September 11. Obviously, today will be a day of remembrances, “never forget” mottoes, and much more. A horrific day for our country, and one not to be cast aside lately.
But we’re approaching a generation past; children entering middle school didn’t live through the events of that day. We’ve conducted two wars, suffered several more terrorist attempts, and so much more since that horrible, horrible day. What was it like for veterans in 1953, twelve years after Pearl Harbor, an event that launched us into a world-spanning war? Do we tell our children today of the events as our greatest generation did back then? The world has changed in the seventy years since; Pearl Harbor is a distant history lesson to most of us. Has the world changed more in the last twelve? Are we already relegating this tragic day to the confines of special editions of newspapers and the history books?
Today usually has at least one “where were you” conversation pop up. Mine’s not anything heroic or epic, but quite mundane. I was setting up a book fair at a school and didn’t find out what was going on until my assistant manager called me. With my store near the Pittsburgh International Airport – and reports that Flight 91 was still in the air but missing somewhere over Pennsylvania – I returned quickly to oversee my staff and their safety. (The strip mall lay right on the approach path to the main runway.)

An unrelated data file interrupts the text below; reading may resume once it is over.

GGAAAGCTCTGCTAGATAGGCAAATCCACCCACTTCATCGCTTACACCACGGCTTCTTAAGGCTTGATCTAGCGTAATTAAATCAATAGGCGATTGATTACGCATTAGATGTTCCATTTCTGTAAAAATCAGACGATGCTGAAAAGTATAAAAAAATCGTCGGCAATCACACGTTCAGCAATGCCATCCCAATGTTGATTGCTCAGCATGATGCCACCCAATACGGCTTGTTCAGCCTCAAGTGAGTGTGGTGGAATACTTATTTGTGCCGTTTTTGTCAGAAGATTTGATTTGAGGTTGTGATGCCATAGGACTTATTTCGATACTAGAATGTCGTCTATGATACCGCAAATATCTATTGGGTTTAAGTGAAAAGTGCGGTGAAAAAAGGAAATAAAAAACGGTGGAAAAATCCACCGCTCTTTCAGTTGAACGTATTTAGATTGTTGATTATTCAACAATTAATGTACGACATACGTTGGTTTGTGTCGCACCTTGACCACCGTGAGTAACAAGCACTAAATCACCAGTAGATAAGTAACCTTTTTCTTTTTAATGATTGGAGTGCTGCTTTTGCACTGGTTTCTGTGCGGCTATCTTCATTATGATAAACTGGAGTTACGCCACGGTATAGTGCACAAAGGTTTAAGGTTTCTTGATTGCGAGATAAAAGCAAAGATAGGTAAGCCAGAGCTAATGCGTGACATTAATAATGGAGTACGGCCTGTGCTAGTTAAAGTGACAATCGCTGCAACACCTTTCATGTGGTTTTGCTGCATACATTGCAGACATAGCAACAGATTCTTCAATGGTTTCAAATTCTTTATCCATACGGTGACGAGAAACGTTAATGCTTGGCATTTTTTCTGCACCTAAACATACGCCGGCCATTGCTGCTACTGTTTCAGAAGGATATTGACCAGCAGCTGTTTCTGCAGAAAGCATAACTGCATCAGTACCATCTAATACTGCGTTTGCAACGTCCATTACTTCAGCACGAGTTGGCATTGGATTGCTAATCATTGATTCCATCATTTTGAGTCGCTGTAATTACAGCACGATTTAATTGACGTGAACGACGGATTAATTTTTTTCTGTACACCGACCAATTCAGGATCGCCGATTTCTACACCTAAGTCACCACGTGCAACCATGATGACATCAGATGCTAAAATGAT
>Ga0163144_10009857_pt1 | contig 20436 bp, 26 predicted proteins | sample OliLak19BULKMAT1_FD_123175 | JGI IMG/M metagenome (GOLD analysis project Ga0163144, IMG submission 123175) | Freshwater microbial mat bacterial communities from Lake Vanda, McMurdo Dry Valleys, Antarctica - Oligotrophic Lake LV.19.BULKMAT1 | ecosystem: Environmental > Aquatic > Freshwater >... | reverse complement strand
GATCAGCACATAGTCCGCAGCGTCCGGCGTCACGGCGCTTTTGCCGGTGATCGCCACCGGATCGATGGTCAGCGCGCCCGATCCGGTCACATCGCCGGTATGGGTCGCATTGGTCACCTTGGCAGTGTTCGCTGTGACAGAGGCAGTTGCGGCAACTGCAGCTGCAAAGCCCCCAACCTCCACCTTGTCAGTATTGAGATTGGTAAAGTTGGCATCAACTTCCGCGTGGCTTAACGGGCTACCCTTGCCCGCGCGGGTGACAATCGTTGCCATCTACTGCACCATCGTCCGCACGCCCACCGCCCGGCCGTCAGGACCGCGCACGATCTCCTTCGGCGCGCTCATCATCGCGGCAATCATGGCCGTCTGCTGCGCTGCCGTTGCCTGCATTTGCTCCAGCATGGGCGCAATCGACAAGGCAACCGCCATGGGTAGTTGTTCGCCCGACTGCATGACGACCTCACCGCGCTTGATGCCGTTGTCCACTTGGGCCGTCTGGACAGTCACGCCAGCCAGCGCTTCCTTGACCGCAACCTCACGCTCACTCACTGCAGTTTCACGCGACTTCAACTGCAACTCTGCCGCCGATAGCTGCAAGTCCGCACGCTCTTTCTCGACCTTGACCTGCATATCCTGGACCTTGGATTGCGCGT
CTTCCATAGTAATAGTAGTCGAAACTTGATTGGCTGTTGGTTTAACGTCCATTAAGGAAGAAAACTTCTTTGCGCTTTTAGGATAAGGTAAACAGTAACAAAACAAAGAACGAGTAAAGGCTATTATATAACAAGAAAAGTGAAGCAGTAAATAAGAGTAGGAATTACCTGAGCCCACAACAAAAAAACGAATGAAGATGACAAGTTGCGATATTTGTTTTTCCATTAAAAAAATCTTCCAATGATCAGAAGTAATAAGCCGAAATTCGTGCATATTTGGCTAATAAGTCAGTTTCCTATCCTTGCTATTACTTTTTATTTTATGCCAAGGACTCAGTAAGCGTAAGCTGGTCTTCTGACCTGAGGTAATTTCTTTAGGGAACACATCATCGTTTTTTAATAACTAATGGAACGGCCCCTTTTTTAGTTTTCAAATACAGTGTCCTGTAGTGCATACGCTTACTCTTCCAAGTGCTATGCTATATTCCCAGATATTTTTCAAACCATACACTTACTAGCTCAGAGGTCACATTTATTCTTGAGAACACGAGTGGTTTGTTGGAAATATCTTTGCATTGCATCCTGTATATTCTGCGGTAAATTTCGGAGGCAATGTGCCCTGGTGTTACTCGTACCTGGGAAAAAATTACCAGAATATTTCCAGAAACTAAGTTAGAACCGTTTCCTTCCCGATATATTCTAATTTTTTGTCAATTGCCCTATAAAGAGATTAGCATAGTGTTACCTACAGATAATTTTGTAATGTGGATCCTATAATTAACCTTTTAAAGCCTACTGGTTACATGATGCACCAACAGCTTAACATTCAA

We spent several hours watching the news in the store and trying to reach our loved ones. Eventually we closed the store (after convincing corporate it was necessary, as the county sheriff suggested we evacuate the plaza) and I drove the empty roads home.
That day was the catalyst for me; a month later, I resigned my position, determined to do something with my life – to find a better purpose for it. The stark reality we all faced twelve years ago today made me realize that life isn’t worth living if you’re just going through the motions. With the world entering a new era of upheaval and strife, each day became important – why waste it doing something you abhor?
I don’t want to attribute the horrific events of 9-11 to the changes in my life since then; it seems morbid, selfish, and trite. But it does stand as a marker in my personal history, a turning point of sorts. I suffered no personal tragedy that day, but I did find a new dawn of understanding.
September 11 is a day to remember for all of us, a personal memorial. Remember the innocents lost, the cruelty visited upon us, and the millions of lives forever changed from that day.